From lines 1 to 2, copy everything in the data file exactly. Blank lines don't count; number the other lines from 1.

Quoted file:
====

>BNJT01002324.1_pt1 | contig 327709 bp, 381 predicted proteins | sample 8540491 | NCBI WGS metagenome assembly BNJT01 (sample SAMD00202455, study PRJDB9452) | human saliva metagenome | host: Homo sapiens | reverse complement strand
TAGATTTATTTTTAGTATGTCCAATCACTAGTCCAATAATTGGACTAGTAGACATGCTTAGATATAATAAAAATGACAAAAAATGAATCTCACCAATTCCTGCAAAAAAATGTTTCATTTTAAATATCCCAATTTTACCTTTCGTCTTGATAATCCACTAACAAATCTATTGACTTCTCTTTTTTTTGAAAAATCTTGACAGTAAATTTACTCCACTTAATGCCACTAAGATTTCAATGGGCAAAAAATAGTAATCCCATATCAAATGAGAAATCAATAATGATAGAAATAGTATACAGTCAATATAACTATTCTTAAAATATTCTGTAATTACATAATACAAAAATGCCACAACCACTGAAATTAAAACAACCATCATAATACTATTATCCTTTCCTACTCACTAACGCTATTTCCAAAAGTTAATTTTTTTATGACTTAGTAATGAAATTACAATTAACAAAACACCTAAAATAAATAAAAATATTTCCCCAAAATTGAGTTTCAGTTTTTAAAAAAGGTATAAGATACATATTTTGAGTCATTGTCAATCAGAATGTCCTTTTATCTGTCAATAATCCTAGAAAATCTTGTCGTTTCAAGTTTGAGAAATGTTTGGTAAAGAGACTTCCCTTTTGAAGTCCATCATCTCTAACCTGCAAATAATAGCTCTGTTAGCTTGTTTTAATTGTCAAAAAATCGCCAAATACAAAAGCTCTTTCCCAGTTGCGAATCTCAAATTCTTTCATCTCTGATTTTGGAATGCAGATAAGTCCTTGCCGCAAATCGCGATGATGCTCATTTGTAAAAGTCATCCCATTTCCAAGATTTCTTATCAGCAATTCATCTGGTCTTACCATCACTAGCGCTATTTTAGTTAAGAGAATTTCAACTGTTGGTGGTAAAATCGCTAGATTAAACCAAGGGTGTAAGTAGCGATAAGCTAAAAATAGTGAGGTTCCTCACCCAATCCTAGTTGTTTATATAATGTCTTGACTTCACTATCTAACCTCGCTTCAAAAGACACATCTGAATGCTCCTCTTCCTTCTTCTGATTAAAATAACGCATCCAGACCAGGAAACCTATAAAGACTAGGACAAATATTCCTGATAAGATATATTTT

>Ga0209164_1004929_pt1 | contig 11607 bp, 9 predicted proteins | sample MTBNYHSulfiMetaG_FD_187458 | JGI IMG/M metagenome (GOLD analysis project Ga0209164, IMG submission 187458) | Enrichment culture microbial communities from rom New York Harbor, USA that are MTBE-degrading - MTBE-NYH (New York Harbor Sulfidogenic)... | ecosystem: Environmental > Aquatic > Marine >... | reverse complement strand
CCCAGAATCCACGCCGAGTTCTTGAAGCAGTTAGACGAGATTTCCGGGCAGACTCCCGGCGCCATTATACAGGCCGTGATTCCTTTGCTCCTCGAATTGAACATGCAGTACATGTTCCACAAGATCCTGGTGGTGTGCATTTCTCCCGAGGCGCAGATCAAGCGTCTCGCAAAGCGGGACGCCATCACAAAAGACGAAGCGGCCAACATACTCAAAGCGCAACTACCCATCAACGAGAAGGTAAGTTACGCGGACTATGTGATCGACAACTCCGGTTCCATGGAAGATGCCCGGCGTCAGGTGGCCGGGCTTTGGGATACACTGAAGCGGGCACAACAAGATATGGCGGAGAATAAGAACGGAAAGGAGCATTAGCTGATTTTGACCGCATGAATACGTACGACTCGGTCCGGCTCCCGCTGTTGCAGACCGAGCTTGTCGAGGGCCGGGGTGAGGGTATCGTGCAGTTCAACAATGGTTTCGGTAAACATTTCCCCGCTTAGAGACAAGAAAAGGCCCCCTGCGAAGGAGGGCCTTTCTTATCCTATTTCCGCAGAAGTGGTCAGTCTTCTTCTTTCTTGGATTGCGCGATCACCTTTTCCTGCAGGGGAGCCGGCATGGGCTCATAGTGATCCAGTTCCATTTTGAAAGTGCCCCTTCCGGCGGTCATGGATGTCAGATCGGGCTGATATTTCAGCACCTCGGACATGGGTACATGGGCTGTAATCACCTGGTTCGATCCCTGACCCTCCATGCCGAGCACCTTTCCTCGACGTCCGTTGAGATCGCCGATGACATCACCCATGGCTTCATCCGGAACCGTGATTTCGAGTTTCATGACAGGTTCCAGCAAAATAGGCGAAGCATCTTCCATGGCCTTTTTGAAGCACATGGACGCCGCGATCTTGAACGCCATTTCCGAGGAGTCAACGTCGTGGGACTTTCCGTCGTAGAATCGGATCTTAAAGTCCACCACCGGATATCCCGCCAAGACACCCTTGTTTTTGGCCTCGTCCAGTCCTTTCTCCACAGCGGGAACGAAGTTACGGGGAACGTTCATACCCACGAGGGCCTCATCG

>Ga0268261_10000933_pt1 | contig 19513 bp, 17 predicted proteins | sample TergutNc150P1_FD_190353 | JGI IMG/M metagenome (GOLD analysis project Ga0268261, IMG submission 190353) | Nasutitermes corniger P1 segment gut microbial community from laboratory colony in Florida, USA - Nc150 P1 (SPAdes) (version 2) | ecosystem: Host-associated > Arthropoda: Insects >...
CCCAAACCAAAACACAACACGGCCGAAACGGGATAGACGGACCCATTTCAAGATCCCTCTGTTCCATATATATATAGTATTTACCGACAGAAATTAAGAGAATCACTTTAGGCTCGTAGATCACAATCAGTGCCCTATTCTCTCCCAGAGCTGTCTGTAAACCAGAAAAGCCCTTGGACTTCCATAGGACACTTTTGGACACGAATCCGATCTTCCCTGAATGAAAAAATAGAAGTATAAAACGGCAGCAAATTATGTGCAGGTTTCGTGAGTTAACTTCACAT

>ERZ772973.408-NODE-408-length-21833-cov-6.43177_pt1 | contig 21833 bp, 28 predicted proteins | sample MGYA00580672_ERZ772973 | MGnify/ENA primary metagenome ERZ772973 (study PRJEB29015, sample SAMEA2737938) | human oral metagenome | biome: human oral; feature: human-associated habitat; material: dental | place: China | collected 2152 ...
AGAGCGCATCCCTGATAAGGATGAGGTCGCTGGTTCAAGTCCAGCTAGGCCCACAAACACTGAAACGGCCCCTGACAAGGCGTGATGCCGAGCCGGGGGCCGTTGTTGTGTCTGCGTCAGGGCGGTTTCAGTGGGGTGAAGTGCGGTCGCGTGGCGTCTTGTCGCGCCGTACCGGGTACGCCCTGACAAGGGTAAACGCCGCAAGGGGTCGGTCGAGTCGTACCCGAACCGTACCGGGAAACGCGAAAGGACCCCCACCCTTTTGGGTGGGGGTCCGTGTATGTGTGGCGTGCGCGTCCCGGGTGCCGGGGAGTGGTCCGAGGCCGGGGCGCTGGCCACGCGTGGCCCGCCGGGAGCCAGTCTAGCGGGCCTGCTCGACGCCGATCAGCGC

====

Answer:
>BNJT01002324.1_pt1 | contig 327709 bp, 381 predicted proteins | sample 8540491 | NCBI WGS metagenome assembly BNJT01 (sample SAMD00202455, study PRJDB9452) | human saliva metagenome | host: Homo sapiens | reverse complement strand
TAGATTTATTTTTAGTATGTCCAATCACTAGTCCAATAATTGGACTAGTAGACATGCTTAGATATAATAAAAATGACAAAAAATGAATCTCACCAATTCCTGCAAAAAAATGTTTCATTTTAAATATCCCAATTTTACCTTTCGTCTTGATAATCCACTAACAAATCTATTGACTTCTCTTTTTTTTGAAAAATCTTGACAGTAAATTTACTCCACTTAATGCCACTAAGATTTCAATGGGCAAAAAATAGTAATCCCATATCAAATGAGAAATCAATAATGATAGAAATAGTATACAGTCAATATAACTATTCTTAAAATATTCTGTAATTACATAATACAAAAATGCCACAACCACTGAAATTAAAACAACCATCATAATACTATTATCCTTTCCTACTCACTAACGCTATTTCCAAAAGTTAATTTTTTTATGACTTAGTAATGAAATTACAATTAACAAAACACCTAAAATAAATAAAAATATTTCCCCAAAATTGAGTTTCAGTTTTTAAAAAAGGTATAAGATACATATTTTGAGTCATTGTCAATCAGAATGTCCTTTTATCTGTCAATAATCCTAGAAAATCTTGTCGTTTCAAGTTTGAGAAATGTTTGGTAAAGAGACTTCCCTTTTGAAGTCCATCATCTCTAACCTGCAAATAATAGCTCTGTTAGCTTGTTTTAATTGTCAAAAAATCGCCAAATACAAAAGCTCTTTCCCAGTTGCGAATCTCAAATTCTTTCATCTCTGATTTTGGAATGCAGATAAGTCCTTGCCGCAAATCGCGATGATGCTCATTTGTAAAAGTCATCCCATTTCCAAGATTTCTTATCAGCAATTCATCTGGTCTTACCATCACTAGCGCTATTTTAGTTAAGAGAATTTCAACTGTTGGTGGTAAAATCGCTAGATTAAACCAAGGGTGTAAGTAGCGATAAGCTAAAAATAGTGAGGTTCCTCACCCAATCCTAGTTGTTTATATAATGTCTTGACTTCACTATCTAACCTCGCTTCAAAAGACACATCTGAATGCTCCTCTTCCTTCTTCTGATTAAAATAACGCATCCAGACCAGGAAACCTATAAAGACTAGGACAAATATTCCTGATAAGATATATTTT